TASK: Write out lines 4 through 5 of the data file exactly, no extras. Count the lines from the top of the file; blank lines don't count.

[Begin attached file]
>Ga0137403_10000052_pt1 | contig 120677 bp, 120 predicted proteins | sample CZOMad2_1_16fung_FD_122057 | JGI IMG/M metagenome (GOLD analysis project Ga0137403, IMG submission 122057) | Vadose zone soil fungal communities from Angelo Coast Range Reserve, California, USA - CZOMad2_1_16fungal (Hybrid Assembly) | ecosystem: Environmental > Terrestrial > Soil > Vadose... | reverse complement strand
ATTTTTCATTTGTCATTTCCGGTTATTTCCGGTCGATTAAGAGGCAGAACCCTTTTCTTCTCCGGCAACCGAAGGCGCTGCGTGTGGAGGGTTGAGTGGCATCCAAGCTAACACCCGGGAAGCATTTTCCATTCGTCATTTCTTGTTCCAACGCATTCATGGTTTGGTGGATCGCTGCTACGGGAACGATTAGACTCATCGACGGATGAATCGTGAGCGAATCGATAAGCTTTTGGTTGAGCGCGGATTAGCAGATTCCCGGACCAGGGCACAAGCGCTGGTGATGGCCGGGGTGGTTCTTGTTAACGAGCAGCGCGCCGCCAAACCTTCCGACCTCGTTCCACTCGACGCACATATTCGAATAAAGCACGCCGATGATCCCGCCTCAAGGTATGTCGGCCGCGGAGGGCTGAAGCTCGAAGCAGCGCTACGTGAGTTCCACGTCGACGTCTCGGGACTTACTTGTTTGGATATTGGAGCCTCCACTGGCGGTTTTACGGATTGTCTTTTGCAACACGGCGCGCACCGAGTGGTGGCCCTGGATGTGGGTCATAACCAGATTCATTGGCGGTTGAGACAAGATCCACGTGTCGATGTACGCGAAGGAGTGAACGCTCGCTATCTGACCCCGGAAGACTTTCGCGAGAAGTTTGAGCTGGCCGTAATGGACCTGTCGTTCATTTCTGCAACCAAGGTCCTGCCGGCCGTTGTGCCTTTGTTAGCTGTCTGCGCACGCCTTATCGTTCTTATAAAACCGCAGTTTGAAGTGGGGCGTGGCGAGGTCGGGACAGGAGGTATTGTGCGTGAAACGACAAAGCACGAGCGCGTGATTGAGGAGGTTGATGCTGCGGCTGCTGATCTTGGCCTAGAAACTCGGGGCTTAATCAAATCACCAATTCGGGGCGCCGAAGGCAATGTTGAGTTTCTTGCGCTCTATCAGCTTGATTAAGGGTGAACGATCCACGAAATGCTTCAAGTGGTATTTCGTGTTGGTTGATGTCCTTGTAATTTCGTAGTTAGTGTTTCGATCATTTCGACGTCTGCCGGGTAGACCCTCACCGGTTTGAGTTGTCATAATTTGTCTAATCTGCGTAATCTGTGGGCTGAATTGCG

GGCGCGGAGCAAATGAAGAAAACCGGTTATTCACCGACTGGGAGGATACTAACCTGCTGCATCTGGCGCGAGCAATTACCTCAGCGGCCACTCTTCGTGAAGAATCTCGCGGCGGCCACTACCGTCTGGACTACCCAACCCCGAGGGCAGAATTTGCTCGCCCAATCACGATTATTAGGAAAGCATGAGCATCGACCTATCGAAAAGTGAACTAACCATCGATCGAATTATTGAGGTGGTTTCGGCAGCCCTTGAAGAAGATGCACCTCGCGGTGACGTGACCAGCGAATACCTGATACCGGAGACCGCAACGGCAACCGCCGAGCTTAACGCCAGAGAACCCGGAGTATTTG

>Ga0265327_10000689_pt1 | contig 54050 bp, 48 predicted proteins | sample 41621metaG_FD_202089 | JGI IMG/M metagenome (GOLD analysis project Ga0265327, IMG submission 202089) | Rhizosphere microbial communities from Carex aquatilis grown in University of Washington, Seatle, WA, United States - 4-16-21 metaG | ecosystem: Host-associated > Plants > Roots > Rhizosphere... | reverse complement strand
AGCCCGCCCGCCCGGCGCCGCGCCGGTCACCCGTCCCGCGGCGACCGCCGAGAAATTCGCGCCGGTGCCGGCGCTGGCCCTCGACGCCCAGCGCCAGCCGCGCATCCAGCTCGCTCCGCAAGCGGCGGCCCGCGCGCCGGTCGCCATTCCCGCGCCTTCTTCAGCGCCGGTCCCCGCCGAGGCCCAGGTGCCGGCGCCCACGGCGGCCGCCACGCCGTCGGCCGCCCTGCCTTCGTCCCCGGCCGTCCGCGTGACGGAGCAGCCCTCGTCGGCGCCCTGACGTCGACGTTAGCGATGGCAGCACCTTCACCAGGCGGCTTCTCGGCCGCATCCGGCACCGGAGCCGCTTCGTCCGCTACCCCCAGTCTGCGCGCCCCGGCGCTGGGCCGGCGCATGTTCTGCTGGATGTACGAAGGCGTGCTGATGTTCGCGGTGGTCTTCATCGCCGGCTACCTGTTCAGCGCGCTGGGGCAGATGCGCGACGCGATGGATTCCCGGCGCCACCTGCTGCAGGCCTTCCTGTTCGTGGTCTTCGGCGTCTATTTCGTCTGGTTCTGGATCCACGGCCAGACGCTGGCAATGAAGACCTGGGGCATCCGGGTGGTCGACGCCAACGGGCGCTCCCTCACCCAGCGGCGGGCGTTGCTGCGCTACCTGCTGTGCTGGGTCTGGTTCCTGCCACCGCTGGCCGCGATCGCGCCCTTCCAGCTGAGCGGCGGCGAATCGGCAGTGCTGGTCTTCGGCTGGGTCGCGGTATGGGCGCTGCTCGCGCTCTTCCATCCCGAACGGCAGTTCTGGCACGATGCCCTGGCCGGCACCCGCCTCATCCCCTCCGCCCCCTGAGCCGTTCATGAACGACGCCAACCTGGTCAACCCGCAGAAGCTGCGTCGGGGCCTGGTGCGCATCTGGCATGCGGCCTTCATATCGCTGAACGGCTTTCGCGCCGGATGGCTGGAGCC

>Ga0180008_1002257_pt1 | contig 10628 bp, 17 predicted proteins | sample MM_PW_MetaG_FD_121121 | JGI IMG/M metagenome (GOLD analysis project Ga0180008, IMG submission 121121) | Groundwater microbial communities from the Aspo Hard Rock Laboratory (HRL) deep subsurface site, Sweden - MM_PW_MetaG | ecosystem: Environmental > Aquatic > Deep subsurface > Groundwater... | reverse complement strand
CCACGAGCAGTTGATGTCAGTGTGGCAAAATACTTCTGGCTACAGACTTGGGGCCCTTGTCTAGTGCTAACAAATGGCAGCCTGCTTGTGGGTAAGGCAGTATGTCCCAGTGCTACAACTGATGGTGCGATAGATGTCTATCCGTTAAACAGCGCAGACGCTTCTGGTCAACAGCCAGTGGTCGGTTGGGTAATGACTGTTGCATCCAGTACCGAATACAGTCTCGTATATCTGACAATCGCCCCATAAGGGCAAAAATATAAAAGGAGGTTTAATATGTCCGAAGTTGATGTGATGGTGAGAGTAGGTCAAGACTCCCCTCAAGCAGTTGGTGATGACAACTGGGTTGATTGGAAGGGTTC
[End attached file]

>Ga0265327_10000689_pt1 | contig 54050 bp, 48 predicted proteins | sample 41621metaG_FD_202089 | JGI IMG/M metagenome (GOLD analysis project Ga0265327, IMG submission 202089) | Rhizosphere microbial communities from Carex aquatilis grown in University of Washington, Seatle, WA, United States - 4-16-21 metaG | ecosystem: Host-associated > Plants > Roots > Rhizosphere... | reverse complement strand
AGCCCGCCCGCCCGGCGCCGCGCCGGTCACCCGTCCCGCGGCGACCGCCGAGAAATTCGCGCCGGTGCCGGCGCTGGCCCTCGACGCCCAGCGCCAGCCGCGCATCCAGCTCGCTCCGCAAGCGGCGGCCCGCGCGCCGGTCGCCATTCCCGCGCCTTCTTCAGCGCCGGTCCCCGCCGAGGCCCAGGTGCCGGCGCCCACGGCGGCCGCCACGCCGTCGGCCGCCCTGCCTTCGTCCCCGGCCGTCCGCGTGACGGAGCAGCCCTCGTCGGCGCCCTGACGTCGACGTTAGCGATGGCAGCACCTTCACCAGGCGGCTTCTCGGCCGCATCCGGCACCGGAGCCGCTTCGTCCGCTACCCCCAGTCTGCGCGCCCCGGCGCTGGGCCGGCGCATGTTCTGCTGGATGTACGAAGGCGTGCTGATGTTCGCGGTGGTCTTCATCGCCGGCTACCTGTTCAGCGCGCTGGGGCAGATGCGCGACGCGATGGATTCCCGGCGCCACCTGCTGCAGGCCTTCCTGTTCGTGGTCTTCGGCGTCTATTTCGTCTGGTTCTGGATCCACGGCCAGACGCTGGCAATGAAGACCTGGGGCATCCGGGTGGTCGACGCCAACGGGCGCTCCCTCACCCAGCGGCGGGCGTTGCTGCGCTACCTGCTGTGCTGGGTCTGGTTCCTGCCACCGCTGGCCGCGATCGCGCCCTTCCAGCTGAGCGGCGGCGAATCGGCAGTGCTGGTCTTCGGCTGGGTCGCGGTATGGGCGCTGCTCGCGCTCTTCCATCCCGAACGGCAGTTCTGGCACGATGCCCTGGCCGGCACCCGCCTCATCCCCTCCGCCCCCTGAGCCGTTCATGAACGACGCCAACCTGGTCAACCCGCAGAAGCTGCGTCGGGGCCTGGTGCGCATCTGGCATGCGGCCTTCATATCGCTGAACGGCTTTCGCGCCGGATGGCTGGAGCC